"Georg Simmel's Theory of Money and its Relevance for Current Neuroeconomics and Psychology" Free Download
Annual Neuropsychoeconomics Conference, May 30 2014, Munich

CARSTEN HERRMANN-PILLATH, Frankfurt School of Finance and Management

The paper develops a conceptual framework for the neuroeconomic analysis of money that is based on recent theories of distributed cognition. In doing this, I show that a unique historical contribution to the theory of money, Simmel’s ‘Philosophy of Money’, receives full support by recent research in psychology and neuroscience. I take this issue as a litmus test that allows for a methodological evaluation of the recent Glimcher/Camerer controversy over the appropriate frames for neuroeconomics (neoclassical vs. behavioural), levels of analysis (basic reward circuits vs. higher-level concept/model based learning) and units of analysis (mechanisms versus emotions). I propose that the artefact of money activates emotions that embody social reciprocity, thus triggering distinct neuronal activity patterns that have been identified experimentally in the context of money illusion and other related behaviours. This shows how neuroeconomics can help to explain the peculiar functioning of human institutions without succumbing to neuronal reductionism.


About this eJournal

This eJournal distributes working and accepted paper abstracts focused on research where economic outcomes are the product of many individual decisions, constrained by scarcity, and equilibrium forces that simultaneously shape a person's social networks and the institutionally defined rules of the game. Decisions are made by computations in the brain which produce action-choices that directly affect the homeostatic wellbeing of the individual and choices that indirectly change wellbeing by changing an individual's future constraints, the scope of their social networks, and their message sending rights within the institutions they participate. Neuroeconomics broadly speaking is interested in the study of these computations and the resulting choices they produce. This includes experiments that attempt to understand the mechanisms of neuronal computations that produce action-choices, theories which predict how neuronal computations in socio-economic environments produce decisions, outcomes and wellbeing, and policy which use our understanding of neuoroeconomic behavior to either build or defend better solutions to societal problems.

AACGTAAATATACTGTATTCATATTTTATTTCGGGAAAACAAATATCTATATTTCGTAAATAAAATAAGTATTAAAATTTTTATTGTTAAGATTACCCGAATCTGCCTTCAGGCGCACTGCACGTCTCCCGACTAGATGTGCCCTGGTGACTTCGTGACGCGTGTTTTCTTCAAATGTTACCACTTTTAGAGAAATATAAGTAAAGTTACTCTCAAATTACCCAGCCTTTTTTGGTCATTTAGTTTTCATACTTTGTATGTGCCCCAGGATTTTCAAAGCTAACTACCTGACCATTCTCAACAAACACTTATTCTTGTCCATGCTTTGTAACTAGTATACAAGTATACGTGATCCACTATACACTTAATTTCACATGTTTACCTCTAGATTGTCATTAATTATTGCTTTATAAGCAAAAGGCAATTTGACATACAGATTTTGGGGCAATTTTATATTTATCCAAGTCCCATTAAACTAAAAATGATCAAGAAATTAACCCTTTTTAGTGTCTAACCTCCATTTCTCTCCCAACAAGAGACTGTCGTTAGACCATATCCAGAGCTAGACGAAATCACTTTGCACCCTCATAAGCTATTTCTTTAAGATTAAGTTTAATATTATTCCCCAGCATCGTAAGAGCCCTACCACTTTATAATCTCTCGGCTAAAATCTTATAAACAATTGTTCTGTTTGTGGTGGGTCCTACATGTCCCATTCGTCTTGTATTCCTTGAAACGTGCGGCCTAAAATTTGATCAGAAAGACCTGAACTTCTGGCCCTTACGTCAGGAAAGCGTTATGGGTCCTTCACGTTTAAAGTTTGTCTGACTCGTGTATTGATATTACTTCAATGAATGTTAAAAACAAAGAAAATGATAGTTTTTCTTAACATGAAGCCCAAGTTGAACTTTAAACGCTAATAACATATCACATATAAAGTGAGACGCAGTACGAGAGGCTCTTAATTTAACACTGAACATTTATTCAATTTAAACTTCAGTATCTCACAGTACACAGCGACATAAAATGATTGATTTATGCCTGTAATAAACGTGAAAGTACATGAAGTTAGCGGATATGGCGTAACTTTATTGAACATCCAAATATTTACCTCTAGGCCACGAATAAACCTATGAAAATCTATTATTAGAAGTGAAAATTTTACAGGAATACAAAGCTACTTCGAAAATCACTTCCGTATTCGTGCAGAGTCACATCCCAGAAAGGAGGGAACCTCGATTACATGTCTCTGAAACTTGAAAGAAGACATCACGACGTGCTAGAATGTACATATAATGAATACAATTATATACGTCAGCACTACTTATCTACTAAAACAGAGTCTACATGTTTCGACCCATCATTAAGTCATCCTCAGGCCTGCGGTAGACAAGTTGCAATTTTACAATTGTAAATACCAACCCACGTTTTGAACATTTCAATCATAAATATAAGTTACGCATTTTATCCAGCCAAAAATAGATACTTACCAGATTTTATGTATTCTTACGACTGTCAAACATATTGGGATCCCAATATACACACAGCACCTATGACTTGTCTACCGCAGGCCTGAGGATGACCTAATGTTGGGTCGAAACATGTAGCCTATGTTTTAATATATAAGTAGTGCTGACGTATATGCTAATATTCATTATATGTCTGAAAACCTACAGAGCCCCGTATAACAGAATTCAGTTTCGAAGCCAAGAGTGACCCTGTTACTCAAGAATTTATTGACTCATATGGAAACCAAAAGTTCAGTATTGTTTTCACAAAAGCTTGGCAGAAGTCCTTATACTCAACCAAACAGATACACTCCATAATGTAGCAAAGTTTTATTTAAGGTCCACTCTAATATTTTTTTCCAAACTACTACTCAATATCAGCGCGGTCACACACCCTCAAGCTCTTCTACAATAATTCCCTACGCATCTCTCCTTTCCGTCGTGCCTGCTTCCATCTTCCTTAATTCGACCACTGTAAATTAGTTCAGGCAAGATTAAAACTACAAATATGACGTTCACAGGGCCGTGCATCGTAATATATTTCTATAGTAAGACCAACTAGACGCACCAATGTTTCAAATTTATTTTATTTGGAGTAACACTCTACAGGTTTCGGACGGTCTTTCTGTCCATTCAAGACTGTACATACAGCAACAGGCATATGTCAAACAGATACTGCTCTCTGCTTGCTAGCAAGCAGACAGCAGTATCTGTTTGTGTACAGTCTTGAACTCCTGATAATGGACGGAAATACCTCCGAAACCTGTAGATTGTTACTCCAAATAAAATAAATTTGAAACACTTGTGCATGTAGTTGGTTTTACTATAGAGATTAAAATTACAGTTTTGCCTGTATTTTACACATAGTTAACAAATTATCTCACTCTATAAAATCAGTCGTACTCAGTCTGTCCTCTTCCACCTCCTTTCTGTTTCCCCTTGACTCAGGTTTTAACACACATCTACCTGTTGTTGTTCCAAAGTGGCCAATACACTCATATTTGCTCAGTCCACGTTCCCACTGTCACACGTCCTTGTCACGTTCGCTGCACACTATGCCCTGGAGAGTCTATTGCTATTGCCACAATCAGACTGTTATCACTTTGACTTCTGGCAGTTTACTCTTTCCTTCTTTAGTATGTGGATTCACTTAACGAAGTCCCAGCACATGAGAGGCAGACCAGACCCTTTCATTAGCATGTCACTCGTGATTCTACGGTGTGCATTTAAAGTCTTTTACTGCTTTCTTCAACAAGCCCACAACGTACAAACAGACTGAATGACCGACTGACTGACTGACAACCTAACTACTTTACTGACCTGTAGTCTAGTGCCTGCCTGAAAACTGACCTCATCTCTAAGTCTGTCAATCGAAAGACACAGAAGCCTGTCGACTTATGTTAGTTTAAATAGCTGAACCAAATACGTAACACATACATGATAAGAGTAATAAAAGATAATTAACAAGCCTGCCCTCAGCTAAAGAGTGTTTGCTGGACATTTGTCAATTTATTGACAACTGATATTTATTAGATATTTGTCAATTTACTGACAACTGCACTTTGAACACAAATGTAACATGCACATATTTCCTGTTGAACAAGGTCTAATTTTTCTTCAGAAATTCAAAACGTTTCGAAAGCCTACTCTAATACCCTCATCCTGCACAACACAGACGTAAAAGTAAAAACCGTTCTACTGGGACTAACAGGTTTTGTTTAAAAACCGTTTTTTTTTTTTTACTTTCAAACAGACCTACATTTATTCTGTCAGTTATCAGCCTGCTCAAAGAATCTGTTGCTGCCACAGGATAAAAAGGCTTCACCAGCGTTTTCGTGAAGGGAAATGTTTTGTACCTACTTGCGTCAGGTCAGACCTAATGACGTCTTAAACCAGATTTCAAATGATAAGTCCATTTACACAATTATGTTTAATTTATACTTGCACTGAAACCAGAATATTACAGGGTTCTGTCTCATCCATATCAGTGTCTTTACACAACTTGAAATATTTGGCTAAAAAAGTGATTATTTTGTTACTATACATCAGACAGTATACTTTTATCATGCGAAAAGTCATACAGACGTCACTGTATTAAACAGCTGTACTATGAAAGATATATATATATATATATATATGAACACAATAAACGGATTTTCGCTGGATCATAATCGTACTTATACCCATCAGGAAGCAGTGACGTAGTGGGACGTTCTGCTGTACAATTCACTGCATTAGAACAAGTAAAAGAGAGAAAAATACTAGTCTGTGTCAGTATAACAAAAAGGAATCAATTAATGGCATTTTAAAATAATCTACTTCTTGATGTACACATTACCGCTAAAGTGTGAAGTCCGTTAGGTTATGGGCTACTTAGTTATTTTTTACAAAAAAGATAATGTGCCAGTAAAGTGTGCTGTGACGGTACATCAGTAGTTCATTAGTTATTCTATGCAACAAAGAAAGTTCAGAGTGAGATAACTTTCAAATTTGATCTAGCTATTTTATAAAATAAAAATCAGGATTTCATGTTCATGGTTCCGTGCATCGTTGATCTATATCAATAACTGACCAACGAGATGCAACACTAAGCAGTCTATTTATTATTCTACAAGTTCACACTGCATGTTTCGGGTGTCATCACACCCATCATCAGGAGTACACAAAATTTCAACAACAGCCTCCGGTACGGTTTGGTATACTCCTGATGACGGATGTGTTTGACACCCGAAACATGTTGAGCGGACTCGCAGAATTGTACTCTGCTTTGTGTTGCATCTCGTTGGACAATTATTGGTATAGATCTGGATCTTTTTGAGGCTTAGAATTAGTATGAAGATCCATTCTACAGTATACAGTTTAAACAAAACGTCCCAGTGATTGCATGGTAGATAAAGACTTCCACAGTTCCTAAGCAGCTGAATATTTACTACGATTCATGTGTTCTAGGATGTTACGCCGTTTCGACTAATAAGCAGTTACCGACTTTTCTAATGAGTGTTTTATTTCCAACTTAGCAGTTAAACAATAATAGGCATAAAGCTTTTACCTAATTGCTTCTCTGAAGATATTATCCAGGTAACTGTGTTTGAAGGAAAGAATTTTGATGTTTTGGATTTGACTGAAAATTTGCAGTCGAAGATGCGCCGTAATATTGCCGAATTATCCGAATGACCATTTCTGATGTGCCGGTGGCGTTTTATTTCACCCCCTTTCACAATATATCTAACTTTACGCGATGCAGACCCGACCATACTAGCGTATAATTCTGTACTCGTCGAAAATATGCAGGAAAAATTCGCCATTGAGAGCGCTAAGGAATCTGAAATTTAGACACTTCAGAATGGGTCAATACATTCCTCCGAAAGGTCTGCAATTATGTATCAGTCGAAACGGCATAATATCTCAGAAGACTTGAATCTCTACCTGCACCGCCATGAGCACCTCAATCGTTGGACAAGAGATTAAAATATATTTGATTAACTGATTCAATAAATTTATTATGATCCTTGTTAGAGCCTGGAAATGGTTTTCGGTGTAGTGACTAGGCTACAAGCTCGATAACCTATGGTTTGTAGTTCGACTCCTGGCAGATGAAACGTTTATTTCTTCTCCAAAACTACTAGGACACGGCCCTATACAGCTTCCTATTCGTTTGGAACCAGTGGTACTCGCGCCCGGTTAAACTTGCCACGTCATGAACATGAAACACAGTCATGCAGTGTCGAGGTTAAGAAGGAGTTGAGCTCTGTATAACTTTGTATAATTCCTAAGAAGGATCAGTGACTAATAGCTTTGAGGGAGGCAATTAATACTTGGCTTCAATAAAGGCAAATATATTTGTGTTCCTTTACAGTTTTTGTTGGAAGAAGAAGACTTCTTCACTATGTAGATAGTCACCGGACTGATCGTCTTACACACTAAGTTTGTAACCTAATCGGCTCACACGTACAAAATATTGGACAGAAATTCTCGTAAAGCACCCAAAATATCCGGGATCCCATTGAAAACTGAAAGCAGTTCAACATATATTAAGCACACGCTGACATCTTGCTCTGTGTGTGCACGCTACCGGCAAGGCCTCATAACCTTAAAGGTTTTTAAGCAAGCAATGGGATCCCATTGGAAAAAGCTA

Editors: Michael C. Jensen, Harvard University, and Kevin A. McCabe, George Mason University


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Advisory Board

Neuroeconomics eJournal

Harris & Harris Group Professor, Massachusetts Institute of Technology (MIT) - Sloan School of Management, Principal Investigator, Massachusetts Institute of Technology (MIT) - Computer Science and Artificial Intelligence Laboratory (CSAIL), National Bureau of Economic Research (NBER)

Professor, Baylor University - Department of Neuroscience

Professor of Economics and Law, Chapman University - Economic Science Institute, Chapman University School of Law